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Neurobiol Learn Mem. 2017 Jan;137:107-113. doi: 10.1016/j.nlm.2016.11.017. Epub 2016 Dec 1.

The effects of sleep restriction and sleep deprivation in producing false memories.

Author information

1
Cognitive Neuroscience Laboratory, University of South Australia, Adelaide, Australia; Centre for Sleep Research, University of South Australia, Adelaide, Australia. Electronic address: alex.chatburn@unisa.edu.au.
2
Cognitive Neuroscience Laboratory, University of South Australia, Adelaide, Australia; Centre for Sleep Research, University of South Australia, Adelaide, Australia.
3
Sleep, Stress and Memory Laboratory, Department of Psychology, University of Notre Dame, USA.
4
School of Psychological Sciences and Monash Institute of Cognitive and Clinical Neurosciences, Monash University, Australia; Department of Psychiatry, University of California, San Diego, CA, USA.

Abstract

False memory has been claimed to be the result of an associative process of generalisation, as well as to be representative of memory errors. These can occur at any stage of memory encoding, consolidation, or retrieval, albeit through varied mechanisms. The aim of this paper is to experimentally determine: (i) if cognitive dysfunction brought about by sleep loss at the time of stimulus encoding can influence false memory production; and (ii) whether this relationship holds across sensory modalities. Subjects undertook both the Deese-Roedigger-McDermott (DRM) false memory task and a visual task designed to produce false memories. Performance was measured while subjects were well-rested (9h Time in Bed or TIB), and then again when subjects were either sleep restricted (4h TIB for 4 nights) or sleep deprived (30h total SD). Results indicate (1) that partial and total sleep loss produced equivalent effects in terms of false and veridical verbal memory, (2) that subjects performed worse after sleep loss (regardless of whether this was partial or total sleep loss) on cued recognition-based false and veridical verbal memory tasks, and that sleep loss interfered with subjects' ability to recall veridical, but not false memories under free recall conditions, and (3) that there were no effects of sleep loss on a visual false memory task. This is argued to represent the dysfunction and slow repair of an online verbal associative process in the brain following inadequate sleep.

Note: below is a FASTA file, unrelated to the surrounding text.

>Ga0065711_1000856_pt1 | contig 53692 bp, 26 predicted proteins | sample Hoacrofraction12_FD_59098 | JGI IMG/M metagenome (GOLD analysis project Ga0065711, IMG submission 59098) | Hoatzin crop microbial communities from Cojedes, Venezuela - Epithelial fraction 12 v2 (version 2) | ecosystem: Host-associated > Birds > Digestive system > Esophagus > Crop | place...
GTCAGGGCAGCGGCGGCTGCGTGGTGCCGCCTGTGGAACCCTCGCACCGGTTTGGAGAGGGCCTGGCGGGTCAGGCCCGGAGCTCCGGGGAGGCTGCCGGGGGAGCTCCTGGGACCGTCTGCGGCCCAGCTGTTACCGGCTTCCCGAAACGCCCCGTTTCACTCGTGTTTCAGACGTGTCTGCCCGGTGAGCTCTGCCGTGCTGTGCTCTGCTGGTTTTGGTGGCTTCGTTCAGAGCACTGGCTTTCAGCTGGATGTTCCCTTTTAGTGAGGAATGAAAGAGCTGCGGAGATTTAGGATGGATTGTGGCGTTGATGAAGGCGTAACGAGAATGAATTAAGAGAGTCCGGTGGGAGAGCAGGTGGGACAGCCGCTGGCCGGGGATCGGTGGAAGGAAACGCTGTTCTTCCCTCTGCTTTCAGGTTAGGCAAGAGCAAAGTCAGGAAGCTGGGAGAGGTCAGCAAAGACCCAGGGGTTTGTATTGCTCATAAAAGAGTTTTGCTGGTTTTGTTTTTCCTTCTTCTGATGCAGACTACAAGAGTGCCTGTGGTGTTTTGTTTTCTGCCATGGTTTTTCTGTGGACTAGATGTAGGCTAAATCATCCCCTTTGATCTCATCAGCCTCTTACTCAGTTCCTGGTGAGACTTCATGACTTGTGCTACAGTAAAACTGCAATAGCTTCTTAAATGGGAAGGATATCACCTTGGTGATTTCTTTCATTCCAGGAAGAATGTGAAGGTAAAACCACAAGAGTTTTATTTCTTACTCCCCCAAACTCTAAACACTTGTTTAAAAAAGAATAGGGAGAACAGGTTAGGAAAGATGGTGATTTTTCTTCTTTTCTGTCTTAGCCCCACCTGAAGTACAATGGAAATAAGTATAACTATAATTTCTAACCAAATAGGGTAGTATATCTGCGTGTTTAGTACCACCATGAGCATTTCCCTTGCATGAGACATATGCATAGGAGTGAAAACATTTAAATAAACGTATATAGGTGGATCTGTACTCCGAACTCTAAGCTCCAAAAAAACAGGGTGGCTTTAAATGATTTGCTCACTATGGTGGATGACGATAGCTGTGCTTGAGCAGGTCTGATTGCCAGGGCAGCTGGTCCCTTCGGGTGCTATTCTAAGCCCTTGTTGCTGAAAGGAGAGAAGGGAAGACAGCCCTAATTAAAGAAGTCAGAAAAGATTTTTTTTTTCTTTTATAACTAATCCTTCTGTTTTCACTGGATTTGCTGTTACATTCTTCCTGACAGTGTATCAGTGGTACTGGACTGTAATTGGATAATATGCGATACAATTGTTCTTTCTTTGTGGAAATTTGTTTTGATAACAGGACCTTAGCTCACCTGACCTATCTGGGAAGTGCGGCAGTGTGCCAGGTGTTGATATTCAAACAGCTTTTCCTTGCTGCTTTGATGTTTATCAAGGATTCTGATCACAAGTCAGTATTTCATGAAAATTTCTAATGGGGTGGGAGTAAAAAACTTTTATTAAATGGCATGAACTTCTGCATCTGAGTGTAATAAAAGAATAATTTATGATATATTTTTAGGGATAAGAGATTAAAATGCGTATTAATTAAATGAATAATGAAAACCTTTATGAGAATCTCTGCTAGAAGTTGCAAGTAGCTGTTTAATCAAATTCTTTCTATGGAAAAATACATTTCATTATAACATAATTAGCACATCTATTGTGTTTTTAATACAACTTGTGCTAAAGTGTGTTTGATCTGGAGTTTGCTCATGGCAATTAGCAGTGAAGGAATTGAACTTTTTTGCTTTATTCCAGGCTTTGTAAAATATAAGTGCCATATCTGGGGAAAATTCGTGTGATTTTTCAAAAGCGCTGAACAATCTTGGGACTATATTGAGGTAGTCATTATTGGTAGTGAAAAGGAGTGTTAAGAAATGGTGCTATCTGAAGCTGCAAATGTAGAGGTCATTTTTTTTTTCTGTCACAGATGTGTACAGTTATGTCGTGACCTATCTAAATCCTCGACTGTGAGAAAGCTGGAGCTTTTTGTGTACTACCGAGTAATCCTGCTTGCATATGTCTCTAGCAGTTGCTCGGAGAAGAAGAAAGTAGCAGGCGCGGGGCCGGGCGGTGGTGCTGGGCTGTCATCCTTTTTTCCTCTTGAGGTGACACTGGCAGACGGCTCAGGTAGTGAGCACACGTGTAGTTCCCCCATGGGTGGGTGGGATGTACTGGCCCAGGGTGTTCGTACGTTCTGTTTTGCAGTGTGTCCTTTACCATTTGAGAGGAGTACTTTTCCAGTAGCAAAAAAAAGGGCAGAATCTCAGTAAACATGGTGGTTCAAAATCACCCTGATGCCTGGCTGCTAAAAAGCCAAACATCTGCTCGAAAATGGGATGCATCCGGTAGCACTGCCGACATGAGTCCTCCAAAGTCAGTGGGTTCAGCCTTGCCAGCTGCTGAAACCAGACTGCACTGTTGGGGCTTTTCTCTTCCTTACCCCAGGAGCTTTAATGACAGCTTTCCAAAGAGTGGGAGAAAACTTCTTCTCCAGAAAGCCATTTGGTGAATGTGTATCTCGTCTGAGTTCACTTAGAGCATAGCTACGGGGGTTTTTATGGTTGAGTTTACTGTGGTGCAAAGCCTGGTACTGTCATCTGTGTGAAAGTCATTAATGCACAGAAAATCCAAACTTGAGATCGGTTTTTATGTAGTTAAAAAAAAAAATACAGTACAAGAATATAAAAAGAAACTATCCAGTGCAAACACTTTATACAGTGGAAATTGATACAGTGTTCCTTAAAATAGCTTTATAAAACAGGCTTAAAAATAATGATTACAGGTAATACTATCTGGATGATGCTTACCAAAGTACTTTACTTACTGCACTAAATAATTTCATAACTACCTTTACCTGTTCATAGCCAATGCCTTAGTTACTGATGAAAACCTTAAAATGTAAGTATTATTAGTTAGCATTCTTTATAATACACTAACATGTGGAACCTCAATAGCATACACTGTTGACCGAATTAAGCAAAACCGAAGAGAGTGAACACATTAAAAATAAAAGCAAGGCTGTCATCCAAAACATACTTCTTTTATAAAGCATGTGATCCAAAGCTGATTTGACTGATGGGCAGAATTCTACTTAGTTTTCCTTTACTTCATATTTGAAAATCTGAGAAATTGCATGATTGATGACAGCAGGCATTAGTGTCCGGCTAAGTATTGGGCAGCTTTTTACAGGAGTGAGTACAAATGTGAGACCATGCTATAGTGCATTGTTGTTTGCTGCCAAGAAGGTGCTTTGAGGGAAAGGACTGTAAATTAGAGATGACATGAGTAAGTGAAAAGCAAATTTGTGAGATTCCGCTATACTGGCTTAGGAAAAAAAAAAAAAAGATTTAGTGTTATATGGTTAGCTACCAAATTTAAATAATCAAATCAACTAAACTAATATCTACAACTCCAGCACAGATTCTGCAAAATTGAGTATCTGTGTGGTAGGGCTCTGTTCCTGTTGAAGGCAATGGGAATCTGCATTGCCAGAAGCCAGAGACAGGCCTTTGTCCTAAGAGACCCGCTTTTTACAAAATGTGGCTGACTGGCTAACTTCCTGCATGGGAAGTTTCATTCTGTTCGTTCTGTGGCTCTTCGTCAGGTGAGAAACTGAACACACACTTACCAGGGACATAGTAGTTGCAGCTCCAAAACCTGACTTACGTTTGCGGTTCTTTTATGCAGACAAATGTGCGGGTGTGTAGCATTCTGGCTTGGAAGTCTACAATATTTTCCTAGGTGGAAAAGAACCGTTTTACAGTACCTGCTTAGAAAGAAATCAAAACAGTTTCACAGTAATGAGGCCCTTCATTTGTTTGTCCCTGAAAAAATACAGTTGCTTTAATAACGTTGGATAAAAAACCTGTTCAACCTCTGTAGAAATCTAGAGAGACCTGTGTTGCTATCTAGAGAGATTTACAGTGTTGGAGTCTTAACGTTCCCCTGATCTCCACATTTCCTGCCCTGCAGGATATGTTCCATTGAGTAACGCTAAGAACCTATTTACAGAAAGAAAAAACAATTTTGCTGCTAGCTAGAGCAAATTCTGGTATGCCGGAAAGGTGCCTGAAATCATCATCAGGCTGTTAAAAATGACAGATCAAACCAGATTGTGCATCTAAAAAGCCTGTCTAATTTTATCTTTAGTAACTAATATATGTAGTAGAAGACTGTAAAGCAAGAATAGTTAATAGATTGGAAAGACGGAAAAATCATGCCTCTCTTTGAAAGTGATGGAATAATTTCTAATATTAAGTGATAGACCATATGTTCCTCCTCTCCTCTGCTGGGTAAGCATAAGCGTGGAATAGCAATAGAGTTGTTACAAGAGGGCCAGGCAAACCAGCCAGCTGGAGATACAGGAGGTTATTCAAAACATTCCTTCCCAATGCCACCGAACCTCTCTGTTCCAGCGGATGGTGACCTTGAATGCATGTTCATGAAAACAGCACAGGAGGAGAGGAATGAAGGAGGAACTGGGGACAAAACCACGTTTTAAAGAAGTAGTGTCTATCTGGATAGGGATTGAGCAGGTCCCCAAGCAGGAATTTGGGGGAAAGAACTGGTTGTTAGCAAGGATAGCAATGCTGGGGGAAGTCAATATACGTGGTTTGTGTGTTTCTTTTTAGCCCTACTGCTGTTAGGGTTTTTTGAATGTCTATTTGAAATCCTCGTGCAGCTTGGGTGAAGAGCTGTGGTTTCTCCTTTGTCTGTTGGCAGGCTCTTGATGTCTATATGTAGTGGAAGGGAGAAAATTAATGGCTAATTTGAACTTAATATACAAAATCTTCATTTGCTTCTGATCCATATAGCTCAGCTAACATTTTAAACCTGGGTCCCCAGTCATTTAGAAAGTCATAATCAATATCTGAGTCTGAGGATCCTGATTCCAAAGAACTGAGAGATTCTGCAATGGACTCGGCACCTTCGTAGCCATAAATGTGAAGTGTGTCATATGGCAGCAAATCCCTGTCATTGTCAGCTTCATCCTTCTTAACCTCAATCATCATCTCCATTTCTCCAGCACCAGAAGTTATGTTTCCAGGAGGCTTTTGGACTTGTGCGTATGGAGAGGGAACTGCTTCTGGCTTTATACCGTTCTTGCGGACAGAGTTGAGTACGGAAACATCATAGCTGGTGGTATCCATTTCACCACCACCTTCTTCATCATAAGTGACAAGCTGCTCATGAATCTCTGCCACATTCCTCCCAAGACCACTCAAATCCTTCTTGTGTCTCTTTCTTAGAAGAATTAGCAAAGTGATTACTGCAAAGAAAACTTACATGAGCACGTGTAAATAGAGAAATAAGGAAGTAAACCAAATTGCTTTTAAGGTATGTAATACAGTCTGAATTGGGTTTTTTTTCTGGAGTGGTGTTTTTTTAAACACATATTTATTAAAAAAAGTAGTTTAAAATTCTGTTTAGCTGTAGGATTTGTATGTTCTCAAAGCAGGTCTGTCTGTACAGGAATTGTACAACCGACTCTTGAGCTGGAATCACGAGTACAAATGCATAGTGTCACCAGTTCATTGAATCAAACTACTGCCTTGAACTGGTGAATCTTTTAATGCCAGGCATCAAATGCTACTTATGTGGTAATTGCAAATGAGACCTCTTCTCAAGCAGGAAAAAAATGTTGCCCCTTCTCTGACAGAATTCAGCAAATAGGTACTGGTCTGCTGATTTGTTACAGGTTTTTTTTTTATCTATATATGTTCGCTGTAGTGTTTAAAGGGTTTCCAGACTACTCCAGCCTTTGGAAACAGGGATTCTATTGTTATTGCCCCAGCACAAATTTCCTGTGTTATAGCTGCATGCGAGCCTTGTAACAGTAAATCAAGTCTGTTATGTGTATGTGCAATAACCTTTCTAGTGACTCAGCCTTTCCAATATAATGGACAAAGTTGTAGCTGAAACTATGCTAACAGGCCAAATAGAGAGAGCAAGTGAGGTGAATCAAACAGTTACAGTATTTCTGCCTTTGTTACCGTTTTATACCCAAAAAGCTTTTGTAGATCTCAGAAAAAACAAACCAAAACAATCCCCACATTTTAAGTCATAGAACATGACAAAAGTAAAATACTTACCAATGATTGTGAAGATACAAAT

KEYWORDS:

DRM; False memory; Sleep; Sleep deprivation; Sleep restriction

PMID:
27915105
DOI:
10.1016/j.nlm.2016.11.017
[Indexed for MEDLINE]

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